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Internet Access in U.S. Public Schools and Classrooms: 1994 - 2000


How much progress have public schools made in connecting to the Internet?

What is the ratio of students to instructional computers in public schools?

How are public schools connected to the Internet?

To what extent are public schools making the Internet available to students outside of regular school hours in 2000?

How are public schools preventing students from accessing inappropriate material on the Internet in 2000?



List of Tables and Figures

Full Report (PDF)
line How much progress have public schools made in connecting to the Internet?

By the fall of 2000, almost all public schools in the United States had access to the Internet: 98 percent were connected. In comparison, 35 percent of public schools had access to the Internet in 1994 (table 1). Unlike in previous years, there were virtually no differences in school access to the Internet by school characteristics (e.g., poverty level1 and metropolitan status) in 1999 or 2000.

The increase in Internet access over the years may have been aided by the allocation of funds through the Education rate (E-rate) program. The E-rate program was established in 1996 to make services, Internet access, and internal connections available to schools and libraries at discounted rates based upon the income level of the students in their community and whether their location is urban or rural2. As of February 28, 2001, $5.8 billion has been committed to E-rate applicants throughout the nation3.

Another key measure of Internet access in schools is the proportion of instructional rooms connected to the Internet4. Since 1994, when 3 percent of instructional rooms had computers with Internet access, public schools have made consistent progress in this area: in fall 2000, 77 percent of instructional rooms were connected to the Internet, up from 64 percent in 1999 ( table 2). However, in 2000, as in previous years, there were differences in Internet access in instructional rooms by school characteristics. For example, in schools with the highest concentration of students in poverty (75 percent or more students eligible for free or reduced-price school lunch), a smaller percentage of instructional rooms were connected to the Internet (60 percent) than in schools with lower concentrations of poverty (77 to 82 percent of instructional rooms). A similar pattern occurred by minority enrollment. In schools with the highest minority enrollment (50 percent or more), a smaller percentage of instructional rooms had Internet access (64 percent) than in schools with lower minority enrollment (79 to 85 percent of instructional rooms). Despite these continuing differences, however, the percentage of instructional rooms with Internet access increased between 1999 and 2000 in these schools: from 38 to 60 percent in schools with the highest concentration of poverty, and from 43 to 64 percent in schools with the highest minority enrollment.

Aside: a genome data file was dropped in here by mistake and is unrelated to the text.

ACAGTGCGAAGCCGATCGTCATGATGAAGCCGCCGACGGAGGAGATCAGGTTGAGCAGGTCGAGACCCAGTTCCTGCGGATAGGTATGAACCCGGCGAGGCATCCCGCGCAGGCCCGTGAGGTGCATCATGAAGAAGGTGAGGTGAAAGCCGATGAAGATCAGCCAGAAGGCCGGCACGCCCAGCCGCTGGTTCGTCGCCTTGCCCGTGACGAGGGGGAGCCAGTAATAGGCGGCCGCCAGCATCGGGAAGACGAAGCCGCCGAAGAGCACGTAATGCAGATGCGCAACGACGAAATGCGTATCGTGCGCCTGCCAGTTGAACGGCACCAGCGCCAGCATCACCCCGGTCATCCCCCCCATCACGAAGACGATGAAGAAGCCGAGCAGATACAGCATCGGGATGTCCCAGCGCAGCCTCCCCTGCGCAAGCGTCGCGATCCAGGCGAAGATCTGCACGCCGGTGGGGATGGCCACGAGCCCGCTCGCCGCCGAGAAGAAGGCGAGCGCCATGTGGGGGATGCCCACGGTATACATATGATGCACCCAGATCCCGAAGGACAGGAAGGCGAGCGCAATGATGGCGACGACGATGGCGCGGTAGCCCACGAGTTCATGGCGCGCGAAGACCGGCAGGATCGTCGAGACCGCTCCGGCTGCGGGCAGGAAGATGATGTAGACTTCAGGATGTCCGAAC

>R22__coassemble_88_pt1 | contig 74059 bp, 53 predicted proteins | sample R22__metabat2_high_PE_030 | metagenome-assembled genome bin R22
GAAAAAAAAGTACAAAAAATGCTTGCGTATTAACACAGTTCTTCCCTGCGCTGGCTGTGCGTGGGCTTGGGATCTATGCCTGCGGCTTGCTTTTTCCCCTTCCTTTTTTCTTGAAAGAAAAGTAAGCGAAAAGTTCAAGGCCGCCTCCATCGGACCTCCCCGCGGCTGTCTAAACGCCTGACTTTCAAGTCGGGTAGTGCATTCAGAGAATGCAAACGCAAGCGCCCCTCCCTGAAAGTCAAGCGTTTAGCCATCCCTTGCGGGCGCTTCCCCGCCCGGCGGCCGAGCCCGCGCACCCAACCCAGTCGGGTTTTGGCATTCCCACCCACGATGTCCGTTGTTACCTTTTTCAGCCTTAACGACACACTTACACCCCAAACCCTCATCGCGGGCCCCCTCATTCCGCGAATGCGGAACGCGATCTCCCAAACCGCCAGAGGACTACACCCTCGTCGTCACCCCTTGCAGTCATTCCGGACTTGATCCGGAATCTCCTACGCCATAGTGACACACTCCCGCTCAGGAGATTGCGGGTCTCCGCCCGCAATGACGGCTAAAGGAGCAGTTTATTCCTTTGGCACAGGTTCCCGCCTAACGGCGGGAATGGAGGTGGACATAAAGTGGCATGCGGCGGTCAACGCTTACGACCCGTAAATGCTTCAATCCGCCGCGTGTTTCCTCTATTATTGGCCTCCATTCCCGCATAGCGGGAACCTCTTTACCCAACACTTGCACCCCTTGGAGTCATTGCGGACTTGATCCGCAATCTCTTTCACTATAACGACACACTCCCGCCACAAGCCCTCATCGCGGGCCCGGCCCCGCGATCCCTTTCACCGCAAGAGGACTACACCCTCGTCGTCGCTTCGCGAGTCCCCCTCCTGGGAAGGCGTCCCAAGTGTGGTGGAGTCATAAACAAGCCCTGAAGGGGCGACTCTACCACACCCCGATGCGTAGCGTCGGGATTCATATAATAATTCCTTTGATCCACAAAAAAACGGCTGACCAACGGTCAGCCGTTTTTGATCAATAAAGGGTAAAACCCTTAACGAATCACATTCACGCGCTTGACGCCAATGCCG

1.Throughout this report, poverty level is measured by the percentage of students eligible for free or reduced-price lunch.
2.The poorest applicants receive the largest discounts (90 percent), and rural communities receive up to a 10 percent additional discount.
3.The E-rate program funding commitment data were found at the Web site of the School and Libraries Division (SLD), Universal Service Administrative Company (http://www.sl.universalservice.org/).
4. Instructional rooms include classrooms, computer and other labs, library/media centers, and any other rooms used for instructional purposes.

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National Center for Education Statistics - http://nces.ed.gov
U.S. Department of Education